Initial diagnosis of facet arthritis involves a brief medical history of patients and performing some physical examination (clinical presentation and pain pattern of patients) to identify the potential source of pain. Physicians may perform some additional imaging tests like X-rays, CT scans, and MRI of the spine to show changes with facet arthritis. Some other tests may include (Thipse, Anap, Shete, & Diwate, 2014):

  • Single-photon emission computed tomography (SPECT)
  • Kemp test

Kemp test helps to assess lumbar spine facet joint pain. This test uses the patient’s trunk both as a lever to induce tension and as a compressive force. A true positive test produces numbness or tingling radiating to the legs. Sometimes, doctors inject a diagnostic (anesthetic) injection into the facet joint to get valuable diagnostic information about the potential cause of pain.

How do Neurosurgeons Treat Facet Arthritis?

Doctors primarily treat facet arthritis with conservative non-surgical procedures. These include (Kalichman & Hunter, 2007):

  • Complete rest: Resting and reducing the use of the spine may help to ease symptoms sometimes.
  • Medications: First-line therapy includes the application of pain-relievers like aspirin, acetaminophen, nonsteroidal anti-inflammatory drugs, and anti-depressants.
  • Hot and Cold fomentation: This topical therapy helps to reduce pain and prevent muscle soreness.
  • Muscle relaxers: This helps to calm muscles and ease pain and tightness.
  • Physical therapy: This includes posture correction, stretching, and strengthening of the abdominal and lower back muscles to increase back and stomach muscles.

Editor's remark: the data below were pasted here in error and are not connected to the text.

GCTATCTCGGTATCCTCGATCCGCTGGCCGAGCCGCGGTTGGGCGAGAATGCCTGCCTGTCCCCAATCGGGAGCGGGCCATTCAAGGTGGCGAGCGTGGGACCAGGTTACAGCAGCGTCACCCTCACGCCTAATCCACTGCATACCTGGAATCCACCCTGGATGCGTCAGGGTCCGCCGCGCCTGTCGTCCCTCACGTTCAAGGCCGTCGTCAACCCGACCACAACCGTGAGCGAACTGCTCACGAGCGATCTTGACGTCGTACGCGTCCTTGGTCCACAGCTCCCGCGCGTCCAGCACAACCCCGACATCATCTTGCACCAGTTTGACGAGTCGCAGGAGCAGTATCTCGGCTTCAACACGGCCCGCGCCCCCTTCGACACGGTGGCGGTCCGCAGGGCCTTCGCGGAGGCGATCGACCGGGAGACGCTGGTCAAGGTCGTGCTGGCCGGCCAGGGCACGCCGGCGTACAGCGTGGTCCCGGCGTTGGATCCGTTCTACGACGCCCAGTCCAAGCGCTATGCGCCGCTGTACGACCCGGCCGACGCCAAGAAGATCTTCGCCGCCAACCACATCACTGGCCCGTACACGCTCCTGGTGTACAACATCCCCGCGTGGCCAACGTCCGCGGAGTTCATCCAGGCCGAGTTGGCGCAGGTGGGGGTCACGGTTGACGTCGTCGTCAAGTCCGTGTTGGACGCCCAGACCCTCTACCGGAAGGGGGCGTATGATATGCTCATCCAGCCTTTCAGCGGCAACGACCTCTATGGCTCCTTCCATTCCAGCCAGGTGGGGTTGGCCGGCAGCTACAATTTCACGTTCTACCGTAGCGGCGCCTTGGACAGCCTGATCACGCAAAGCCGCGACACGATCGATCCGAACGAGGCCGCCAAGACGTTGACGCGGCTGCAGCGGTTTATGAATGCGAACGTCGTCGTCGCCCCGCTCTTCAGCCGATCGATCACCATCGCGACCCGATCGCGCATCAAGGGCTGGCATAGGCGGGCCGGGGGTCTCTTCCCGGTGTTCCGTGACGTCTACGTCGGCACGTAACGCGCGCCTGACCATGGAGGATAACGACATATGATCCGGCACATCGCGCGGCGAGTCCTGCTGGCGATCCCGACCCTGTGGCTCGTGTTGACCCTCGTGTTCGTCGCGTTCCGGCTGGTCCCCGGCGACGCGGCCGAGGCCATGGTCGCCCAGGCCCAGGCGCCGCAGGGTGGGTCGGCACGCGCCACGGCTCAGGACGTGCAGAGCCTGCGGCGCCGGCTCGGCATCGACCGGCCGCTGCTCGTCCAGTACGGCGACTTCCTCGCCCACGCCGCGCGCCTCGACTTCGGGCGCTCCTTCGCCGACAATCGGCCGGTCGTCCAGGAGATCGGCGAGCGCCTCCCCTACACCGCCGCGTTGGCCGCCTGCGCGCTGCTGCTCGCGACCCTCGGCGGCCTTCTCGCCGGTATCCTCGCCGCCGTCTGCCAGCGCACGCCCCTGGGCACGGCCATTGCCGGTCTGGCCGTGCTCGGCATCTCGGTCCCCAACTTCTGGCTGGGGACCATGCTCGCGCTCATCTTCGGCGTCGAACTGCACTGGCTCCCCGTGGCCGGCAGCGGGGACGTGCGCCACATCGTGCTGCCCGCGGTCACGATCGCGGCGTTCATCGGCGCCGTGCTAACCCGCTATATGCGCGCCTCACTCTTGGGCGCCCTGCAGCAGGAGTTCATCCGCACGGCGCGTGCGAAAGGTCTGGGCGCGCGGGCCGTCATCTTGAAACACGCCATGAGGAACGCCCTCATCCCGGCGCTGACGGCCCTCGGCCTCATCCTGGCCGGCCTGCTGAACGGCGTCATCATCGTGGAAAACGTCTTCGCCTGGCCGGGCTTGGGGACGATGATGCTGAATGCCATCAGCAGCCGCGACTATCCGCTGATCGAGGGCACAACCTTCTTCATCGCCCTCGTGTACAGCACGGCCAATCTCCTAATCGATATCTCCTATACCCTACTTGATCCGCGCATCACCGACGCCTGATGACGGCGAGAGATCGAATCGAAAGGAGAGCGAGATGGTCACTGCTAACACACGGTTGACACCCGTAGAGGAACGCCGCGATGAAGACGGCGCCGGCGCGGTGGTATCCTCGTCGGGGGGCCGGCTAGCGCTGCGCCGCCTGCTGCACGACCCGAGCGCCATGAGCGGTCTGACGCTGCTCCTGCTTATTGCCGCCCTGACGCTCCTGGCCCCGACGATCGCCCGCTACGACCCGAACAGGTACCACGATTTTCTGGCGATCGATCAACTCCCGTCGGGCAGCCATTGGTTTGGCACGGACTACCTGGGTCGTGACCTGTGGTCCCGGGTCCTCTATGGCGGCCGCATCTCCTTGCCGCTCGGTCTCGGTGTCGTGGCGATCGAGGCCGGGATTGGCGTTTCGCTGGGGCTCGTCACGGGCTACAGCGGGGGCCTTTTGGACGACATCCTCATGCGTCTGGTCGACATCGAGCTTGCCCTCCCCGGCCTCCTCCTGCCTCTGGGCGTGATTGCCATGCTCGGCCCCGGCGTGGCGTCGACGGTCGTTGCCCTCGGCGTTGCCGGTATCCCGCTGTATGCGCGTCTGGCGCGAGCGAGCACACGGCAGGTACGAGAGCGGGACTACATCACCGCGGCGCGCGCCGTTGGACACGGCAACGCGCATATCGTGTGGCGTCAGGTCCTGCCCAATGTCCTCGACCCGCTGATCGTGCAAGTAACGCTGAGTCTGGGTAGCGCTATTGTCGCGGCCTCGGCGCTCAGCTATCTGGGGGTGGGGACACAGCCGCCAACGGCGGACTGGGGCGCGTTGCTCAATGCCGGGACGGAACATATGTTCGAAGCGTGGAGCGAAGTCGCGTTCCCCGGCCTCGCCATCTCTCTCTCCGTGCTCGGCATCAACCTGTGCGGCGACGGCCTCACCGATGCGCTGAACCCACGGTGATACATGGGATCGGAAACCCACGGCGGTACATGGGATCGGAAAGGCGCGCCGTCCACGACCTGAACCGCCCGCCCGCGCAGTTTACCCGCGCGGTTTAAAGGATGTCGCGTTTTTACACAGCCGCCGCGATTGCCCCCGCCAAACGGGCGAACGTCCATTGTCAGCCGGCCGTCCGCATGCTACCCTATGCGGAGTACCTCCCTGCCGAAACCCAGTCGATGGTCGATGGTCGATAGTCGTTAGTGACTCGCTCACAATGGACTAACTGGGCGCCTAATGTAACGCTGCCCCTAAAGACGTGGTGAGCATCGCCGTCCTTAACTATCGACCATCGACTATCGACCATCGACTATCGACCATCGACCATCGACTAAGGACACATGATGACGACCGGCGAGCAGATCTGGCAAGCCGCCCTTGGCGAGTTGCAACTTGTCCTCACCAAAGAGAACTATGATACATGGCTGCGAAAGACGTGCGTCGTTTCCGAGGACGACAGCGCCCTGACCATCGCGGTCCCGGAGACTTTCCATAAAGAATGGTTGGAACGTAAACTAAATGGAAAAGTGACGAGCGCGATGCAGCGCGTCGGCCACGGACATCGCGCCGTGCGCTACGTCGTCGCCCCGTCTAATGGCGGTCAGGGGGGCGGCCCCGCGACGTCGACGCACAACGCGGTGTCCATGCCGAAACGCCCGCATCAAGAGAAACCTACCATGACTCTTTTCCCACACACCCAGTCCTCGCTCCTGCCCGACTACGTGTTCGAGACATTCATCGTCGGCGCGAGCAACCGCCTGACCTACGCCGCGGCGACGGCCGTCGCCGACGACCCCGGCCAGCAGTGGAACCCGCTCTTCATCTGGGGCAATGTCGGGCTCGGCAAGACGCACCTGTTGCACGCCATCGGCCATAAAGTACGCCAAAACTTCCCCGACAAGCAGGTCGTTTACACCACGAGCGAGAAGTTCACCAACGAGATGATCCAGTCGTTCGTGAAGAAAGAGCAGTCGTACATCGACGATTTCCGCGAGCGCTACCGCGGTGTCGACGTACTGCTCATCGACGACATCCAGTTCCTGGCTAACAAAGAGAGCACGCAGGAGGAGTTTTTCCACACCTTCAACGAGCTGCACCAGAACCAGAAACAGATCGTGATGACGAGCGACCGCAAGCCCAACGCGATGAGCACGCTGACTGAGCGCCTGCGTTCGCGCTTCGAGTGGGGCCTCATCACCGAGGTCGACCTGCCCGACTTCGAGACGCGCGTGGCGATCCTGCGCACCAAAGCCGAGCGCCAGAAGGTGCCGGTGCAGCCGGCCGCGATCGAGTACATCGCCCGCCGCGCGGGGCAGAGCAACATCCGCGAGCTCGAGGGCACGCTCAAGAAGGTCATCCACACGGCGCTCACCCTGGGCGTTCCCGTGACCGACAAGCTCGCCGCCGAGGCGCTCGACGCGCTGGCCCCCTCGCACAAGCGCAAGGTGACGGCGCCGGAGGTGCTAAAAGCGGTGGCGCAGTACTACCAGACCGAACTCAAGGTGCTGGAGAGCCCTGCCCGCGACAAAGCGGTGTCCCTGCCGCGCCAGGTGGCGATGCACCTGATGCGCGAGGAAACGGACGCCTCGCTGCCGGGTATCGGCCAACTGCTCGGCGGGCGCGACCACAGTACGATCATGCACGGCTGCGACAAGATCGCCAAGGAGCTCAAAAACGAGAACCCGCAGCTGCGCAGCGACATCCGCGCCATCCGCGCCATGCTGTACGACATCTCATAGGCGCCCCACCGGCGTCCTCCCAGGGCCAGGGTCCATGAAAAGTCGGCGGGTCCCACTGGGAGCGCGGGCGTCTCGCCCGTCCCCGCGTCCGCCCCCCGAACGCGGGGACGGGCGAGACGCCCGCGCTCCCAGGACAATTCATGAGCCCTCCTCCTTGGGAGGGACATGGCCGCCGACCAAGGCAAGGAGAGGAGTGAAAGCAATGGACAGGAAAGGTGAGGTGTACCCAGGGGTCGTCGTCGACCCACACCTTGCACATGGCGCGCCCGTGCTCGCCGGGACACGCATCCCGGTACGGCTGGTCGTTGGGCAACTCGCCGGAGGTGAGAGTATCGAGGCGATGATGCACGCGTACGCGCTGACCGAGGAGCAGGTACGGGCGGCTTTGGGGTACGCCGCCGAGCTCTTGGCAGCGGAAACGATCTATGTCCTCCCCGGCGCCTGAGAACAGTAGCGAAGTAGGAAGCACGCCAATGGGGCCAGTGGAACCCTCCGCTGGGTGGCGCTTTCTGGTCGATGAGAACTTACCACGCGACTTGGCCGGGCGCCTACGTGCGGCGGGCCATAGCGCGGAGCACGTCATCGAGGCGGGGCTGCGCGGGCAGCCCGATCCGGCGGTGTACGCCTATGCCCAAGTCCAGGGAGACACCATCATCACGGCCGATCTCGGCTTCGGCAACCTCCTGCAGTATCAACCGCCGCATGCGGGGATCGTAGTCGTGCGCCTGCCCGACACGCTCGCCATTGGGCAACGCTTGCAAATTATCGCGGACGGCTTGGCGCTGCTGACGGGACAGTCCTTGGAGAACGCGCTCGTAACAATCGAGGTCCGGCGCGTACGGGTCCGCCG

Sometimes, neurosurgeons inject corticosteroids, platelet-rich plasma (PRP) or bone marrow concentrate, or radiofrequency ablation when conservative treatment did not respond well. Doctors also use fluoroscopy in facet block used to treat pain.

Sometimes, neurosurgeons suggest surgical intervention for a long-standing case. This complication occurs when facet arthritis links with spinal stenosis or herniated discs and produces unbearable pain and loss of motor function. In case of any emergency, please contact with our neurosurgeon in the hospital.

If You are experiencing Facet Arthritis in the Fort Worth Area, Contact Longhorn Brain & Spine Immediately To Get a Consultation.

References

Evans, D. P., & Evans, D. P. (1982). Osteoarthritis of the facet joints. Backache: Its Evolution and Conservative Treatment, 9(4), 157–159. https://doi.org/10.1007/978-94-011-6672-0_14

Kalichman, L., & Hunter, D. J. (2007). Lumbar Facet Joint Osteoarthritis: A Review. Seminars in Arthritis and Rheumatism, 37(2), 69–80. https://doi.org/10.1016/j.semarthrit.2007.01.007

Kalichman, L., Li, L., Kim, D. H., Guermazi, A., Berkin, V., O’Donnell, C. J., … Hunter, D. J. (2008). Facet joint osteoarthritis and low back pain in the community-based population. Spine, 33(23), 2560–2565. https://doi.org/10.1097/BRS.0b013e318184ef95

Thipse, J., Anap, D., Shete, D., & Diwate, A. (2014). Prevalence of chronic facet arthropathy: a retrospective study. International Journal of Research in Medical Sciences, 2(1), 193. https://doi.org/10.5455/2320-6012.ijrms20140237

Tiwari, P., Kaur, H., Kaur, H., Jha, V., Singh, N., & Ashraf, A. (2020). Prevalence of facet joint arthritis and its association with spinal pain in mountain population-A cross-sectional study. Journal of Craniovertebral Junction and Spine, 11(1), 36–45. https://doi.org/10.4103/jcvjs.JCVJS_121_19